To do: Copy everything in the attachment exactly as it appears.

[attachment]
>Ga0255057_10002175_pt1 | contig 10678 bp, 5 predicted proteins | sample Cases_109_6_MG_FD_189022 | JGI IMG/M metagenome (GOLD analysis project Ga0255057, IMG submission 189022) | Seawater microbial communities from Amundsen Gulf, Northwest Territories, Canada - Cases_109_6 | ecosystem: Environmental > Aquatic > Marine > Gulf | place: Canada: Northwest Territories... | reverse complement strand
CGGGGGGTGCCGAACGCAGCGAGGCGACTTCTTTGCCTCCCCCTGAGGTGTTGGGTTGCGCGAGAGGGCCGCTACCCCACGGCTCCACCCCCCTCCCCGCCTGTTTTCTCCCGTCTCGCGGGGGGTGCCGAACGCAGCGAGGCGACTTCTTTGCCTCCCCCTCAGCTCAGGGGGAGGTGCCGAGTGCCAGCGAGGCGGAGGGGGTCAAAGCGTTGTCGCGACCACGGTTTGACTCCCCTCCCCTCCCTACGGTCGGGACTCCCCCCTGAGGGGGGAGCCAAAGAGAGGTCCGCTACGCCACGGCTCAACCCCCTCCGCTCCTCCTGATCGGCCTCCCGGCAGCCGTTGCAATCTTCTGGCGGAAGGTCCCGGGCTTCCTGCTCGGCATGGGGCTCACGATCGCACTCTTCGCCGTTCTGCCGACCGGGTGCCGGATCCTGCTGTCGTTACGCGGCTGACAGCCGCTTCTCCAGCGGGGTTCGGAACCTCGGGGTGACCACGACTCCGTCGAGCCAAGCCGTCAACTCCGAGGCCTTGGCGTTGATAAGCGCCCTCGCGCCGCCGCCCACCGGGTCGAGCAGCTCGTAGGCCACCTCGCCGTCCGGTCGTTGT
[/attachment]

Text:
>Ga0255057_10002175_pt1 | contig 10678 bp, 5 predicted proteins | sample Cases_109_6_MG_FD_189022 | JGI IMG/M metagenome (GOLD analysis project Ga0255057, IMG submission 189022) | Seawater microbial communities from Amundsen Gulf, Northwest Territories, Canada - Cases_109_6 | ecosystem: Environmental > Aquatic > Marine > Gulf | place: Canada: Northwest Territories... | reverse complement strand
CGGGGGGTGCCGAACGCAGCGAGGCGACTTCTTTGCCTCCCCCTGAGGTGTTGGGTTGCGCGAGAGGGCCGCTACCCCACGGCTCCACCCCCCTCCCCGCCTGTTTTCTCCCGTCTCGCGGGGGGTGCCGAACGCAGCGAGGCGACTTCTTTGCCTCCCCCTCAGCTCAGGGGGAGGTGCCGAGTGCCAGCGAGGCGGAGGGGGTCAAAGCGTTGTCGCGACCACGGTTTGACTCCCCTCCCCTCCCTACGGTCGGGACTCCCCCCTGAGGGGGGAGCCAAAGAGAGGTCCGCTACGCCACGGCTCAACCCCCTCCGCTCCTCCTGATCGGCCTCCCGGCAGCCGTTGCAATCTTCTGGCGGAAGGTCCCGGGCTTCCTGCTCGGCATGGGGCTCACGATCGCACTCTTCGCCGTTCTGCCGACCGGGTGCCGGATCCTGCTGTCGTTACGCGGCTGACAGCCGCTTCTCCAGCGGGGTTCGGAACCTCGGGGTGACCACGACTCCGTCGAGCCAAGCCGTCAACTCCGAGGCCTTGGCGTTGATAAGCGCCCTCGCGCCGCCGCCCACCGGGTCGAGCAGCTCGTAGGCCACCTCGCCGTCCGGTCGTTGT